taisā mī tumhāṃpratī cāvaṭī karitaseṃ bāḻamatī
tarī tumhī saṃtoṣije aisī jātī premācī ase[11]

Likewise, with my childish mind,
I too feed you something;
it’s possible that you too will derive joy from it
Isn’t this the business of love?





[1] “…नव्हती अक्षरे ही, निज निर्गुण भुजा।

बहिणी क्षेम देती, अर्थ ऐकता ओजा॥”

[2] वाचे बरवें कवित्व। कवित्वीं बरवें रसिकत्व।

रसिकत्वीं परतत्व-। स्पर्शु जैसा॥ – Jñāneśvarī 18.347

[3] “…अनुभवावी हे कथा।…” – Jñāneśvarī 1.57

[4] माझिया सत्यवादाचें तप। वाचा केलें बहुत कल्प।

तया फळाचें हें महाद्वीप। पातली प्रभु॥ – Jñāneśvarī 16.32

[5] ...देवी जैसें का स्वरूप तुझें।

तैसें नित्य नूतन देखिजे। गीतातत्त्व॥ – Jñāneśvarī 1.71

[6] तरी अवधान एकलें दीजे। मग सर्वसुखासि पात्र होइजे।

हें प्रतिज्ञोत्तर माझें। उघड ऐका॥ – Jñāneśvarī 9.1

[7] परी प्रौढी न बोलें हो जी। तुम्हां सर्वज्ञांच्या समाजीं।

देयावें अवधान हे माझी। विनवणी सलगीची॥ – Jñāneśvarī 9.2

[8] जैसें अंगाचेनि सुंदरपणें। लेणिया आंगचि होय लेणें।

तेथ अळंकारिलें कवण कवणें। हें निर्वचेना॥ – Jñāneśvarī 10.44

[9] तैसी देशी आणि संस्कृत वाणी। एका भावार्थाच्या सोकासनीं।

शोभती आयणी। चोखट आइका॥ – Jñāneśvarī 10.45

[10] बाळक बापाचिये ताटीं रिगे। आणि बापातेंचि जेवऊं लागे।

कीं तो संतोषलेनि वेगें। मुखचि वोढवी॥ – Jñāneśvarī 9.15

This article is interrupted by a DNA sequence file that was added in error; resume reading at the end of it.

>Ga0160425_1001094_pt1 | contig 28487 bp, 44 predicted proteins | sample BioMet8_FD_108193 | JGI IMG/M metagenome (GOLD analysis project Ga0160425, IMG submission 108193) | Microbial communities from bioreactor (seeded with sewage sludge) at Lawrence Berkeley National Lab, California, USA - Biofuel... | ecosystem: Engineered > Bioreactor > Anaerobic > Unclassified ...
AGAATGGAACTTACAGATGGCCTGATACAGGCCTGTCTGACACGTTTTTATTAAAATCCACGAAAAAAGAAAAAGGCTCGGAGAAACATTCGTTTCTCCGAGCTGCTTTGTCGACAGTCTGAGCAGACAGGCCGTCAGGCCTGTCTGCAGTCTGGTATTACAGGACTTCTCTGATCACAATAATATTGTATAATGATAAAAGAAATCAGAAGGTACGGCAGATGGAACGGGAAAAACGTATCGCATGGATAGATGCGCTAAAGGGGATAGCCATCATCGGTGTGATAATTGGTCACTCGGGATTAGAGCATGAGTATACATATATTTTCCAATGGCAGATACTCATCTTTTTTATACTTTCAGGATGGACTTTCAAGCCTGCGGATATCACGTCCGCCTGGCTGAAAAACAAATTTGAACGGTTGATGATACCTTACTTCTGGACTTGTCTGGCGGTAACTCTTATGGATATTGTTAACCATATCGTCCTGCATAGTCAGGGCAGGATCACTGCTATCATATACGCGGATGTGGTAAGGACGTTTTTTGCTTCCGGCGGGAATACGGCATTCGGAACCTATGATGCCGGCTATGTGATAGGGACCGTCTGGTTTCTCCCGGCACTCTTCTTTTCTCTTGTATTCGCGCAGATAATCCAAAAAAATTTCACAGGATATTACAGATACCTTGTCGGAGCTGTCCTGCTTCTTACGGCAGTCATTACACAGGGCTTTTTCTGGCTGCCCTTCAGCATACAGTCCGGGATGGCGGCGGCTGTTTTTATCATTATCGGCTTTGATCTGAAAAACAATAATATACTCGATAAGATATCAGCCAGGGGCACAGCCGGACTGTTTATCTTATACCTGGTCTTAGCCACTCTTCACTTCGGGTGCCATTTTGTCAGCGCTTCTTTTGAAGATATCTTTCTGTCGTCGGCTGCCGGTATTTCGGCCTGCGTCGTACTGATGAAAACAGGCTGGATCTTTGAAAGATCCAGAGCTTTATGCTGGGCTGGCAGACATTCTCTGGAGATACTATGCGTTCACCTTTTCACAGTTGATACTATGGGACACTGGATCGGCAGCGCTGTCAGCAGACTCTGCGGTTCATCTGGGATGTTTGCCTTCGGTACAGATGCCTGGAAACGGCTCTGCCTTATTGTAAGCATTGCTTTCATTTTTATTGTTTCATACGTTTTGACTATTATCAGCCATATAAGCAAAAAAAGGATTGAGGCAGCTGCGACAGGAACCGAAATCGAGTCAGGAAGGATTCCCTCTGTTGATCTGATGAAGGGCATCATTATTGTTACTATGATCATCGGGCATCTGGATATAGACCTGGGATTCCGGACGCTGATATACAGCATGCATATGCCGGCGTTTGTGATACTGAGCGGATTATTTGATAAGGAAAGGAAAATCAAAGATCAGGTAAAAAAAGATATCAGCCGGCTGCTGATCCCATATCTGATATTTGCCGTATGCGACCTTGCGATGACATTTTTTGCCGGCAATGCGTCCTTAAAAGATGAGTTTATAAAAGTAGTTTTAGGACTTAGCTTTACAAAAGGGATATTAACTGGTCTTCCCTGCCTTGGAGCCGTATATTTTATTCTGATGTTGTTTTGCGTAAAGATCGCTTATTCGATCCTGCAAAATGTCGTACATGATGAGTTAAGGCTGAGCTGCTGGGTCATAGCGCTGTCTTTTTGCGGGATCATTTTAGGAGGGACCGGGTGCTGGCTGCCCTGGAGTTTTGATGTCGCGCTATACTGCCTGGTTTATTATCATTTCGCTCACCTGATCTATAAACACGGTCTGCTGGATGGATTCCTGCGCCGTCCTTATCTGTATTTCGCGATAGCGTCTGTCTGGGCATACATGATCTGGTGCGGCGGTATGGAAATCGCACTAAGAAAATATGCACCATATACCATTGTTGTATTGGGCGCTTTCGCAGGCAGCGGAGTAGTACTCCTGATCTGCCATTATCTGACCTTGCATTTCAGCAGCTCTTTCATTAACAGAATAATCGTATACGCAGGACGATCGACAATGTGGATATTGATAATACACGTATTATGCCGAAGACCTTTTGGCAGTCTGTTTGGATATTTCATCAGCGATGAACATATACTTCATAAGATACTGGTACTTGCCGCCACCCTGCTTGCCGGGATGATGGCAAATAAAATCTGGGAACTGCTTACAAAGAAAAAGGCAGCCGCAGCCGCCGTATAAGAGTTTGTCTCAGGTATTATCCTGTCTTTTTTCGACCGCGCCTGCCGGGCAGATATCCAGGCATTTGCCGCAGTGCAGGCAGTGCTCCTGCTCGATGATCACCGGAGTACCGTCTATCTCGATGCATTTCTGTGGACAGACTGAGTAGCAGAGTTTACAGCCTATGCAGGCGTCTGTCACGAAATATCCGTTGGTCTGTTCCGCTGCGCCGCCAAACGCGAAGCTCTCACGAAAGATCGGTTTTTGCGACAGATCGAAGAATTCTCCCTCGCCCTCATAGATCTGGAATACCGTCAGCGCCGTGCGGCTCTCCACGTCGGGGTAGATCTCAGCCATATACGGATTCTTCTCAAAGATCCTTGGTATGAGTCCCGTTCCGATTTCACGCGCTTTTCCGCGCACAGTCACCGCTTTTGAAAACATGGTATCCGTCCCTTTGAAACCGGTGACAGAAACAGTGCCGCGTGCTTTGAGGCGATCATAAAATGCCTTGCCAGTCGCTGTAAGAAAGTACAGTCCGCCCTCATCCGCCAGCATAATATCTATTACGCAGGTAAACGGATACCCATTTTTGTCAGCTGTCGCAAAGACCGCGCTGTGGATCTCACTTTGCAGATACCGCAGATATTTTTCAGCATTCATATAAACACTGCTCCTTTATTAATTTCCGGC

[11] तैसा मी तुम्हांप्रती। चावटी करितसें बाळमती।

तरी तुम्ही संतोषिजे ऐसी जाती। प्रेमाची असे॥ – Jñāneśvarī 9.16



Dr. S R Ramaswamy is a renowned journalist, writer, art critic, environmentalist, and social activist. He has authored over fifty books and thousands of articles. He was a close associate of greats like D. V. Gundappa and Rallapalli Anantakrishna Sharma. He is currently the honorary Editor-in-Chief of Utthana and the Honorary Secretary of the Gokhale Institute of Public Affairs.



Hari is a writer, translator, violinist, and designer with a deep interest in Vedanta, Carnatic music, education pedagogy design, and literature. He has worked on books like The New Bhagavad-Gita, Your Dharma and Mine, Srishti, and Foggy Fool's Farrago.


Arjun is a poet, translator, engineer, and musician. He is a polyglot, well-versed in Sanskrit, Kannada, Hindi, English, Greek, and German. He currently serves as Assistant Professor at Amrita Darshanam - International Centre for Spiritual Studies at Amrita Vishwa Vidyapeetham, Bangalore. His research interests lie in comparative aesthetics of classical Greek and Sanskrit literature.